I’ve been thinking about the books I read as a child, in particular the collections of myths, folklore and fairytales. One of them stands out for me: The Penguin Book of World Folk Tales, edited by Milton Rugoff, and illustrated by Joseph Low. My father gave it to me, and I have it still. I found it recently in a dark corner of my office bookshelves.
It’s a fat book with small print and interesting wood-cut illustrations, with a bright pink cover, and a picture of a man using a sword to cut off the seven heads off a rampant dragon. Nice. To this day, the combination of hot pink and bright orange is one of my favourite colour combinations.
I remember being slightly daunted by a book that had so many words in it, and only black and white pictures. But I figured I could choose the stories that I liked the look of, that were short, and simple, and funny.
My favourite stories in there were the African folk tales. Anansi, the trickster spider featured, and the world depicted was one of wit and whimsy, and a great sense of humour.
My absolute favourite story was ‘Talk,’ an Ashanti tale about a man who is digging in his garden one day to take some yams to market. As he digs, the yam chastises him: “You never weeded me, but now you come around with your digging stick. Go away and leave me alone!”
Astonished, the man asks his cow if she had said something. She says nothing, but the dog speaks up: “It wasn’t the cow, it was the yam. The yam says leave him alone.”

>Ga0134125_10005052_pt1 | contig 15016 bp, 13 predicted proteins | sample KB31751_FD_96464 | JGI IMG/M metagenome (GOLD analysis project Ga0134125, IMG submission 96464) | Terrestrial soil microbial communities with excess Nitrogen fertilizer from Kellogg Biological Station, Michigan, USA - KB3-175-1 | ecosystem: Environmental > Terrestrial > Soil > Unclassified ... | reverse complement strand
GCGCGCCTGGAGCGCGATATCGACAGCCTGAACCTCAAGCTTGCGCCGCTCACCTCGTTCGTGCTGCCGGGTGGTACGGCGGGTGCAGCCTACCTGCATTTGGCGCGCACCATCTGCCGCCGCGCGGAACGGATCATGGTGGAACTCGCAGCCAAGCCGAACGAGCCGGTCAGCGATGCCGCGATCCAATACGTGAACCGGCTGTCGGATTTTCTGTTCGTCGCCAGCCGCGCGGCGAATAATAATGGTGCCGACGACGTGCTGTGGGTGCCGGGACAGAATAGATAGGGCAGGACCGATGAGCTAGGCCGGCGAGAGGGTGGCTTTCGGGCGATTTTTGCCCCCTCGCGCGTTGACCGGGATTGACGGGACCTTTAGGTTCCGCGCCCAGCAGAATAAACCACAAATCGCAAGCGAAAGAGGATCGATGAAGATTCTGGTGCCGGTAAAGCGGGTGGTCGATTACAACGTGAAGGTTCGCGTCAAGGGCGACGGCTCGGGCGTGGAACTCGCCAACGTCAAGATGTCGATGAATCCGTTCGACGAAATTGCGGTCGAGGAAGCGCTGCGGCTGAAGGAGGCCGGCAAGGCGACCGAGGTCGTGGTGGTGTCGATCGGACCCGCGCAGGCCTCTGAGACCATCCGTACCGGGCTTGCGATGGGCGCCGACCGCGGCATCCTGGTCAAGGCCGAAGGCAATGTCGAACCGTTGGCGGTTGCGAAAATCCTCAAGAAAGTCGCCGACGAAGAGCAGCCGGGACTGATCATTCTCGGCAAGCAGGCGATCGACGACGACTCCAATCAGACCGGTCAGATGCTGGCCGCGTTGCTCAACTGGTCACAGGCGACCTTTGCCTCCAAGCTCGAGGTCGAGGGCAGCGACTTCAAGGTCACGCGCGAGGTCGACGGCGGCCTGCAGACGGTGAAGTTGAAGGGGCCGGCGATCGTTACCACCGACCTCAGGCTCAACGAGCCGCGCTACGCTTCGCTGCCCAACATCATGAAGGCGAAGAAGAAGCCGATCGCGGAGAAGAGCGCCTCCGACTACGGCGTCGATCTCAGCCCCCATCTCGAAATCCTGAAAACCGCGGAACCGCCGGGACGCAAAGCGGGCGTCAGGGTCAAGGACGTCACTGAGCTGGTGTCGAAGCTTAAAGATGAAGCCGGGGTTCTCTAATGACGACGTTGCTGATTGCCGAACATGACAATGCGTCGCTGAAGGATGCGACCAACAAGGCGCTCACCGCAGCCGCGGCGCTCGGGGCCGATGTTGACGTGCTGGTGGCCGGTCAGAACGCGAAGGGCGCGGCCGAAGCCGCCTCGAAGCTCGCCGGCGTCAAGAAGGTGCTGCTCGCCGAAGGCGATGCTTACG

Upset, the man starts to cut a switch from a nearby palm tree, to beat the dog. The tree protests. “put that branch down!” The branch then says “put me down softly.” He puts it on a stone, which says “hey, take that thing off me!”
In terror, the man runs to the village. He meets a fisherman with a fish in a trap, and tells him what has happened. As the fisherman is dismissing the story as not very frightening, the fish in the trap speaks up: ‘Well, did he take it off the stone?” Now both men are running for their lives. They encounter a weaver and tell him their story. When he dismisses it as “nothing to get excited about,” his bundle of cloth reprimands him: “oh yes it is. If it happened to you you’d run too!”
All three terrified men reach the village and find the chief. The chief’s servant brings out his ceremonial stool, and the chief sits on it and listens to their stories.
“Now this is a really wild story,” he comments. “You’d better all go back to your work before I punish you for disturbing the peace.”
As the men go away, and the chief shakes his head over their ‘nonsense,’ one final player speaks.
“Fantastic, isn’t it?” says his stool. “Imagine, a talking yam!”
Nonsense like this upsets the community
This is a classic shaggy dog story, beautifully laid out, humour by increment of repetition (the different talking animals and objects, the three men and their different encounters), and it appealed to my young self not just because of its simplicity, but because it is funny. At seven, I wasn’t sure what a yam was, but I knew enough to guess, and I knew enough about the world to imagine the farmer, the fisherman, the weaver, the chief, and I loved the way the different objects turn the tables on the humans.
Looking at ‘Talk’ now, I think there’s a subtle commentary about human assumptions of dominance over the natural world, and I like the way the objects and animals reprove and contradict the men. The chief comments ‘nonsense like this upsets the community,’ but perhaps the human community needs to be upset from time to time, to look around it, to think a bit about what we are doing in the world, why we’re doing it, and what its effects might be.
The Penguin Book of World Folk Tales was one of the first collections of such stories I read–and when I say read, I don’t mean that I read the whole of it. Indeed, I still haven’t read them all. Who knows what other talking vegetables await within, and what useful lessons they could impart . . .